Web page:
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Fig. 4 | Acta Neuropathologica Communications

Fig. 4

From: Deficit of corpus callosum axons, reduced axon diameter and decreased area are markers of abnormal development of interhemispheric connections in autistic subjects

Fig. 4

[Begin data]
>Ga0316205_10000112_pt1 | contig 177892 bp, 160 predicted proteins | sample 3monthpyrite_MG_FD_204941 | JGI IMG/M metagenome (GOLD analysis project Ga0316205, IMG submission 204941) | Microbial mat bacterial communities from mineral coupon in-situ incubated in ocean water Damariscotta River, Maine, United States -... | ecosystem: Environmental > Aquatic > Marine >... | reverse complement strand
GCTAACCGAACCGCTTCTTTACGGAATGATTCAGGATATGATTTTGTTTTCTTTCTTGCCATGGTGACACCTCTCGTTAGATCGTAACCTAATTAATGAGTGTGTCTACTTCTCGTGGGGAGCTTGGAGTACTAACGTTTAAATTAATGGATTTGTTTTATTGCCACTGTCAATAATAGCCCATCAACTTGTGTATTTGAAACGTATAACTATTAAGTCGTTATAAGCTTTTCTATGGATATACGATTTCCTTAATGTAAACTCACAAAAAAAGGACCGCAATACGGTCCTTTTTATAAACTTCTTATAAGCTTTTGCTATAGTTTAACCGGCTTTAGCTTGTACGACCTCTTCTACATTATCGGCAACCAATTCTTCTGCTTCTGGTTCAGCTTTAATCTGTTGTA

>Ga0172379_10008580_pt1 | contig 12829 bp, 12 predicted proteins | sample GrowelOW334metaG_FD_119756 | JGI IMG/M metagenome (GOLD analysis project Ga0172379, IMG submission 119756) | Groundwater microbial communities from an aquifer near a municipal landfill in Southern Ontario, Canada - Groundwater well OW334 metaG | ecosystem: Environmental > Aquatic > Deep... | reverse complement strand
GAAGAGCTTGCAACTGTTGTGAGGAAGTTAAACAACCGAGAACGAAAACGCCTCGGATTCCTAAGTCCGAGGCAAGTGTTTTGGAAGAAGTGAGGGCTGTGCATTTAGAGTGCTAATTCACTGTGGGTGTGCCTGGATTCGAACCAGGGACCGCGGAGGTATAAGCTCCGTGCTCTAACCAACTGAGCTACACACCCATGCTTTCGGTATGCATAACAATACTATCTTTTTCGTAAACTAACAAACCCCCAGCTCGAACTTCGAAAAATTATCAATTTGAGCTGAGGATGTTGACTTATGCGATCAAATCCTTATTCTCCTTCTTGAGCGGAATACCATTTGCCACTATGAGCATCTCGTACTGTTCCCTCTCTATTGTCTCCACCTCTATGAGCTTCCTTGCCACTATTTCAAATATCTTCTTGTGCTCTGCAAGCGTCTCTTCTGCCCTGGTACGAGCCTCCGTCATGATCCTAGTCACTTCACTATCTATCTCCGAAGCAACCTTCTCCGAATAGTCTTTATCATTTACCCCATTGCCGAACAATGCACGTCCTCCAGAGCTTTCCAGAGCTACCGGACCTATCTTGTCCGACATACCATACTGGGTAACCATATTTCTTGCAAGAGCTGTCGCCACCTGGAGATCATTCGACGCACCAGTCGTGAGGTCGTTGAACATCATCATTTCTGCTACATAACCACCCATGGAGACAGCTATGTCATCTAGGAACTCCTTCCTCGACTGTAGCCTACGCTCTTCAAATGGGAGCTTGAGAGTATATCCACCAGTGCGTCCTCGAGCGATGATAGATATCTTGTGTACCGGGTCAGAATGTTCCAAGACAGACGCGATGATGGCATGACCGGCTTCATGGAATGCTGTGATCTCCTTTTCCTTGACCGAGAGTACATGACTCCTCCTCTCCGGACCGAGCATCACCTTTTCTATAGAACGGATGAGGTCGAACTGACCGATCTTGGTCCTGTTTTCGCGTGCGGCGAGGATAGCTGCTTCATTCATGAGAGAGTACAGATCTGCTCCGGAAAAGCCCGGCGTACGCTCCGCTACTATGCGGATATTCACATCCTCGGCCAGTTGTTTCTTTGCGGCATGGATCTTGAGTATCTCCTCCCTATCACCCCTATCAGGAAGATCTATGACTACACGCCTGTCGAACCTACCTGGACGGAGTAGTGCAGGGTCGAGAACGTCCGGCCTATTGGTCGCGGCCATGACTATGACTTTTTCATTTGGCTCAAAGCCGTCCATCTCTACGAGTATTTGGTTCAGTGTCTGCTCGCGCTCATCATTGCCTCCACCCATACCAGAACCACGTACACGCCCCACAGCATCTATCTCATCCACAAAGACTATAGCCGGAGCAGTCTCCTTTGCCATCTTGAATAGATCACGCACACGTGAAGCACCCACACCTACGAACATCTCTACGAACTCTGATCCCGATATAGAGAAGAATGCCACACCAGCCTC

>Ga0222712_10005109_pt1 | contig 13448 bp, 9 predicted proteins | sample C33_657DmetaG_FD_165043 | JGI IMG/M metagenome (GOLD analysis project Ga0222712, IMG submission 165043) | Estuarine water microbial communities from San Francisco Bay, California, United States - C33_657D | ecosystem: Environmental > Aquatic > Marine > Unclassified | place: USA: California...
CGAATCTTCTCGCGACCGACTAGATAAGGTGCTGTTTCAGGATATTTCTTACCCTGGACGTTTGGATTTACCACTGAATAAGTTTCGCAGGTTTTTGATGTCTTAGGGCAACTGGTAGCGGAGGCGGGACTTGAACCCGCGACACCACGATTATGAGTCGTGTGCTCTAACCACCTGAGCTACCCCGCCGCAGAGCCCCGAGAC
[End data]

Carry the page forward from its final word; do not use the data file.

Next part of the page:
Changes of the percentage of small-, medium-, and large-diameter axons in autism. Estimation of the percentage of small- (< 0.651 μm), medium- (> 0.651–1.051 μm), and large-diameter (> 1.051 μm) axons revealed that three features characterized CC connectivity in neurotypical control subjects: significant decrease in the percentage of small-diameter axons in posterior segments, especially in S III–S V; increase in the percentage of large-diameter axons, especially prominent in S III–S V, and a broad heterogeneity of axon size in all segments. The sign of pathological remodeling of interhemispheric connections in CC segments in autistic subjects was stabilization of the percentage of small-, medium-, and large-diameter axons close to approximately 40, 40, and 20%, respectively. The effect of these changes in autistic subjects is the loss of structural diversity of axons typical for a normal brain, resulting in almost flat trend lines for the percentages of small-, medium-, and large-diameter axons in CC segments in autistic subjects

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